Finishing What I’ve Started

A year ago and a few months pre-Covid, I had started crossing Australia starting on the West Coast and traveling from Western Australia along the Great Central Road straight into the Northern Territory. Travelling through no-mans land and along dirt roads felt liberating yet a bit exhausting, which is why I cut south and to Melbourne. Little did I know that Covid would hit and hold up my further travel plans, and facilitated by a global pandemic, I’d still be dwelling in Australia one year later. Once possible and after the interstate restrictions had lifted, I was keen to continue the journey from West to East via the inland and the Outback.

Mining-Town Romantics

After a few days around South Australia’s Barossa Valley and in Flinders Ranges National Park, which proved great for camping and hiking, I entered New-South Wales from the west. I passed an interstate checkpoint during a time where travel was still limited in between Australian states. Leaving Victoria and then South Australia during these days felt like taking off a white jacket. New-South Wales had recently seen a couple new cases of Covid and once entered, there would be no way back at least for a month and given the experience of a Melbourne lockdown, maybe longer. But why would I want to go back?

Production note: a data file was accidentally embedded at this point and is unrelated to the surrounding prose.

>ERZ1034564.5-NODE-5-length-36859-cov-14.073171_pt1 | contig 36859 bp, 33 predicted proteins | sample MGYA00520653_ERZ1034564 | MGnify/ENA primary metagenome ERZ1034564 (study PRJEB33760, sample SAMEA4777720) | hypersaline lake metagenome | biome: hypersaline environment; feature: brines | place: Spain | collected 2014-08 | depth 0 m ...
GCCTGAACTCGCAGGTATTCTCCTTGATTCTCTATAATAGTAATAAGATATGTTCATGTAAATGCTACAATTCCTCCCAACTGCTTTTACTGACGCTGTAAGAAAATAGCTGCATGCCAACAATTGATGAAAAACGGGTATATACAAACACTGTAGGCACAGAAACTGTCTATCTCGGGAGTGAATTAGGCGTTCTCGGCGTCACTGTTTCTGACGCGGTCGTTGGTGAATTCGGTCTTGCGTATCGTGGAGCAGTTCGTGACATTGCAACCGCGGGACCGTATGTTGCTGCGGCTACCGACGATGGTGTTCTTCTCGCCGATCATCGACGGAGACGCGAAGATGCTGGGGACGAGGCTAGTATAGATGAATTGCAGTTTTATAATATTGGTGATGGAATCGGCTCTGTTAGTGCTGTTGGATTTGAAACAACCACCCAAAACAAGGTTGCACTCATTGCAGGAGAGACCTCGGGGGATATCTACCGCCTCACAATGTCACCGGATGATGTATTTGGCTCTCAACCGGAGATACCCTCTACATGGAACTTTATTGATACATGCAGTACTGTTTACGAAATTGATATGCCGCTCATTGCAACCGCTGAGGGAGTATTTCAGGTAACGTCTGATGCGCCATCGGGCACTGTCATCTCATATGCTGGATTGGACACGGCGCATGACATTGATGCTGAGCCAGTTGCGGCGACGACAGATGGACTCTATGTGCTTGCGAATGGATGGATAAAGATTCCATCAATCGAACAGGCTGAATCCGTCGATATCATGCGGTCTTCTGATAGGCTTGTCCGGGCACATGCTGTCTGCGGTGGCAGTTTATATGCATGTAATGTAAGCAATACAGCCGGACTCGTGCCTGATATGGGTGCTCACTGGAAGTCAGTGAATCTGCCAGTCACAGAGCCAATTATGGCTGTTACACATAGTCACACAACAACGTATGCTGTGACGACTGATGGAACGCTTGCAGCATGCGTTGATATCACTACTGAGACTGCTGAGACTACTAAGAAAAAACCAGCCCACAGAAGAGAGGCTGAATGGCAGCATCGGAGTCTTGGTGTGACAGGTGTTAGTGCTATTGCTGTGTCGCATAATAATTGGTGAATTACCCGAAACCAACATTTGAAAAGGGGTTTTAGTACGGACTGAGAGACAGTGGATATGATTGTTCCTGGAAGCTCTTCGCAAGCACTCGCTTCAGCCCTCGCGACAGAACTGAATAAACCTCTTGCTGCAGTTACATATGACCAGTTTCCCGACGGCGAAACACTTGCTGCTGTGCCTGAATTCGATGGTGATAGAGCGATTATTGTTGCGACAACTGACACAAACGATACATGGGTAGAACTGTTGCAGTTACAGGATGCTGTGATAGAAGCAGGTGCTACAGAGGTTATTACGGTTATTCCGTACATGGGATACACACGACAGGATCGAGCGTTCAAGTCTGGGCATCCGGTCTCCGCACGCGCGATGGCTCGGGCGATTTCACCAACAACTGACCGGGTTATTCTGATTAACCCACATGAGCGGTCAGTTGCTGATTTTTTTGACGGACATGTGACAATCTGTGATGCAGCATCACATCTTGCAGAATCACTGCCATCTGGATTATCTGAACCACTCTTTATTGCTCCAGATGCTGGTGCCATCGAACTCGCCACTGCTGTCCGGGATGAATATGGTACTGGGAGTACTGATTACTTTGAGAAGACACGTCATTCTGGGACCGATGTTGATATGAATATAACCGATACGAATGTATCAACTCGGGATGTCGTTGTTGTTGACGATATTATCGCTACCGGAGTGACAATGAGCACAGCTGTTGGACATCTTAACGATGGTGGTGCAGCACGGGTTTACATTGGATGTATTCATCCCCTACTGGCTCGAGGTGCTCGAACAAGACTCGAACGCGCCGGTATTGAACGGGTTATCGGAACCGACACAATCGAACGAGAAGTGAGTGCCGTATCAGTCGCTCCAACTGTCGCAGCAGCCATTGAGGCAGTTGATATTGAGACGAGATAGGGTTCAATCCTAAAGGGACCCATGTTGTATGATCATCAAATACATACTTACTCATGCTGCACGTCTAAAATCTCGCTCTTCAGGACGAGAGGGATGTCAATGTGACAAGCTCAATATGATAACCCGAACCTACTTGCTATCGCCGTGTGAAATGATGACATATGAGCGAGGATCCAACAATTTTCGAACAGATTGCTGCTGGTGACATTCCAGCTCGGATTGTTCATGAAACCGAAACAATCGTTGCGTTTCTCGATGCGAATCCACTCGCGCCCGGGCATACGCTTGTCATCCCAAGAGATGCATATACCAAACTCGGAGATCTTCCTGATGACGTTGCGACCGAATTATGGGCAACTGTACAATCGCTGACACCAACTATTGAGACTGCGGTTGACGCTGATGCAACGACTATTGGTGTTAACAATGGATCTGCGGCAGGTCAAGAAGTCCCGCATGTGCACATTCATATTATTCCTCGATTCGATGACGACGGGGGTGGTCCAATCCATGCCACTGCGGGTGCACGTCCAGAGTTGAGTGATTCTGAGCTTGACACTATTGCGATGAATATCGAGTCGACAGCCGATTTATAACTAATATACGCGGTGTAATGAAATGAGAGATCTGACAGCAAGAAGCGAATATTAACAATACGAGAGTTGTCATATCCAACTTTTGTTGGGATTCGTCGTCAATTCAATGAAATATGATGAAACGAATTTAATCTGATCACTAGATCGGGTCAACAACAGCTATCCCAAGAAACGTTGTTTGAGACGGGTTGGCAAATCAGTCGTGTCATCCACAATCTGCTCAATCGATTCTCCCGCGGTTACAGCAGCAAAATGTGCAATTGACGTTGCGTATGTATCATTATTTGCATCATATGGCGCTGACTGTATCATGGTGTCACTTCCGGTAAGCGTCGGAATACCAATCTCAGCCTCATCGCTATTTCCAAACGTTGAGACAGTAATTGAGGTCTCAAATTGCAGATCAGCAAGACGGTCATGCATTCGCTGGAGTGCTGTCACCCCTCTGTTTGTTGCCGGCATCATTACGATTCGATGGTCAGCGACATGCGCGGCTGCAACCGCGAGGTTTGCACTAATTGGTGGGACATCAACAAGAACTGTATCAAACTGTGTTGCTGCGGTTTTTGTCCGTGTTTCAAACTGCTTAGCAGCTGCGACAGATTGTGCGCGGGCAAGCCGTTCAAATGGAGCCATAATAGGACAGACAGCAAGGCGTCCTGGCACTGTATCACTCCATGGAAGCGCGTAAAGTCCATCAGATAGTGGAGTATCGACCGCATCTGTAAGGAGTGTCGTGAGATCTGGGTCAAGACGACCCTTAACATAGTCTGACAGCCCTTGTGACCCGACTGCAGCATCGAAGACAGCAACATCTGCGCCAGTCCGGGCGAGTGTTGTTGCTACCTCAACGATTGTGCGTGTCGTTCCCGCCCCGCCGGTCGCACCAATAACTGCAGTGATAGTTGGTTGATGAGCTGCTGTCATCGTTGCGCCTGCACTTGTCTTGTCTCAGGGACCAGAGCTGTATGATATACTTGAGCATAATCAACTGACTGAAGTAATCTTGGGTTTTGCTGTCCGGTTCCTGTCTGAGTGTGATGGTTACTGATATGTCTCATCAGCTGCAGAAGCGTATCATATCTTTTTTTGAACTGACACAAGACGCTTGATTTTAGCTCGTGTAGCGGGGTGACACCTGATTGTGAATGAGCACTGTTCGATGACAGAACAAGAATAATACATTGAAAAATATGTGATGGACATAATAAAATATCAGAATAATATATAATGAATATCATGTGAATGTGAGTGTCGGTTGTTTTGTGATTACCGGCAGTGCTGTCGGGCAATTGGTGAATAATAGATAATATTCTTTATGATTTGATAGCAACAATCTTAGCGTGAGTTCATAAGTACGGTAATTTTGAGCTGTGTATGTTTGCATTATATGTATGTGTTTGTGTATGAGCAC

Following a railway and after a few hundred kilometres through desert land, I reached one of Australia’s few larger towns away from the coast, Broken Hill. Australia has had a 200-year history of European settlements and throughout the 19th century, mining for national resources has been established. It feels romantically melancholic to find places in the middle of nowhere which are pointing to another era of possibility and a lush social life and now seem quite abandoned. 


Broken Hill

Broken Hill does carry this spirit. My impression of it might have been exaggerated by the summer-holiday season where people usually flee to the cooler coast. Nevertheless, the city seems very well maintained and is said to have a few events throughout the year. There is a viewing platform on top of the hill displaying the remainders of former mining activities.